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Why do students protest? Because it gets results

When college admins cave to student demands, students will make more demands.

Victim culture is perhaps the worst feature of modern college politics, and a logical outgrowth of that lifestyle is what we could convincingly call “protest culture:” the tendency for college students to protest about…well, just about everything. Built into the academic cycle nowadays is a regular train of protests, sit-ins, call-outs, rallies, occupations, boycotts, walkouts, and other euphemisms for disruptive behavior. Usually the reasons for these demonstrations are inconsequential; oftentimes they are spurred by a hoax, as recently happened at St. Olaf College; in some cases they turn violent, as occurred at Middlebury College earlier this year.

It would be tempting to dismiss these behaviors as the silly rantings of an overprivileged and underworked demographic. But that misses a critical aspect of the protests: often, they work. At UC Santa Cruz this month, a group of students occupied a building on campus for three days, with the delightful result that, in the end, the university caved to every one of their demands. At St Olaf College, administrators agreed to the creation of an ‘autonomous task force’ to respond to the students—this, mind you, for an incident that turned out to be a hoax. Last fall, after an awkwardly-worded e-mail drove students to protest on campus, the dean of Claremont McKenna College resigned. At the University of Missouri around the same time, student activists managed to force both the president and the chancellor to resign. At Ithaca College a few years ago, the administration rolled out a “sweeping diversity plan” in response to student protests. The list can go on.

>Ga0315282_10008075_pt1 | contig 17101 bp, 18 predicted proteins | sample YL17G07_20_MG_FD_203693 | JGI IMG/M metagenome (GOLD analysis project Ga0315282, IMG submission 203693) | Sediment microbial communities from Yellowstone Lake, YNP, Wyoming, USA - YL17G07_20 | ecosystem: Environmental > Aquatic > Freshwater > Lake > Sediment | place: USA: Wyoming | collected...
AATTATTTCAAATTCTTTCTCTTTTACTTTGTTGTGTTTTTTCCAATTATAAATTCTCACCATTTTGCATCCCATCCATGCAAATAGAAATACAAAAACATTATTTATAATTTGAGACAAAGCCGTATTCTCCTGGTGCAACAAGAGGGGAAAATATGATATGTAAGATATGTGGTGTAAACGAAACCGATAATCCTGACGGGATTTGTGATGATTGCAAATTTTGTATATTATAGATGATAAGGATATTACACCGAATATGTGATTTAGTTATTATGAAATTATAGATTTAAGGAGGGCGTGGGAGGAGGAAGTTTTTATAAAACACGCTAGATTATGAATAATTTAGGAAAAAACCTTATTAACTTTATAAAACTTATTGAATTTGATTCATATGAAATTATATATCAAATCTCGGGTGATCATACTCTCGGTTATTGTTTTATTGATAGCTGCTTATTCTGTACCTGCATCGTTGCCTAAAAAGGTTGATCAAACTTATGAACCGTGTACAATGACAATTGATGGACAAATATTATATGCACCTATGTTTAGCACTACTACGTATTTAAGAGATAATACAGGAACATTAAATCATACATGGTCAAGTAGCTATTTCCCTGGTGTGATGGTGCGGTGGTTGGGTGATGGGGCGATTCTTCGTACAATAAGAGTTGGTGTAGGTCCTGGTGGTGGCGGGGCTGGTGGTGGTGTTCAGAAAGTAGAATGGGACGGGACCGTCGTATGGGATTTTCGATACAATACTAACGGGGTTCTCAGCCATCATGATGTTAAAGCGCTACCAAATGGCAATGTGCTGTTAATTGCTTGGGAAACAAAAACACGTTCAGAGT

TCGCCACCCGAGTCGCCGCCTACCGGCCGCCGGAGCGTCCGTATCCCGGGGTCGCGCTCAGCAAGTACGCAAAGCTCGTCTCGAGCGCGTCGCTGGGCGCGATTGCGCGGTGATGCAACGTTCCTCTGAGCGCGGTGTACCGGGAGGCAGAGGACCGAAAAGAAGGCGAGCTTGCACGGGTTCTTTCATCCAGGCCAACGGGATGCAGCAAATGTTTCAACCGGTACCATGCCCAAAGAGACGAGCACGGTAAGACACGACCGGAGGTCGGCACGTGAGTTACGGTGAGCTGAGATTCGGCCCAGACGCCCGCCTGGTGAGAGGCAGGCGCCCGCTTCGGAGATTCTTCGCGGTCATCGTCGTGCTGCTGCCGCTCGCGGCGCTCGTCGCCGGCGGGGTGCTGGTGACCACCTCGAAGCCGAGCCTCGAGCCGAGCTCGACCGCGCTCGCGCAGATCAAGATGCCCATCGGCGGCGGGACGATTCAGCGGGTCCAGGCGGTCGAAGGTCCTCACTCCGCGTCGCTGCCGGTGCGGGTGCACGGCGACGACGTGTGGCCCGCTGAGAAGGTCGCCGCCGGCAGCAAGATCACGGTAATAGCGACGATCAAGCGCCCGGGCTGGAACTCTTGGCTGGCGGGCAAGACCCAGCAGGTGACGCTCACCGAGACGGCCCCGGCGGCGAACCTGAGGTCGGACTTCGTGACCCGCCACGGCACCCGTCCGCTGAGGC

In such an environment, you can hardly blame student activists for behaving the way they do: it gets results! At a certain point, a fair number of college administrators apparently decided that it was easier to simply roll over, either giving the students whatever they ask for or else resigning in shame and fear. Any self-respecting activist bloc, when met with such little resistance, would quite properly respond by persisting. When students see college officials either caving or else just fleeing in the face of mobs, they are naturally going to be emboldened.

All of which is to say that, while angry student mobs are a profoundly serious issue on our college campuses, they are, in a very real way, enabled and encouraged by the college administrations that often cater to them. Students have reasonably come to believe that they stand a good chance of forcing the hands of presidents, chancellors, budget offices and administration wings generally. This belief did not materialize out of thin air; it came about because authorities allowed it to.

Reversing this trend will require a lot of work. Students will not take kindly to being told “no” when it comes to their ever-growing and ever-more-outrageous demands. Things could get unpleasant on college campuses for a while if and when the colleges themselves step up to put a stop to this. Of course, the alternative is to continue allowing these mobs to call the shots on American campuses. But the consequences of the latter are, ultimately, sure to be far more unpleasant than the former.

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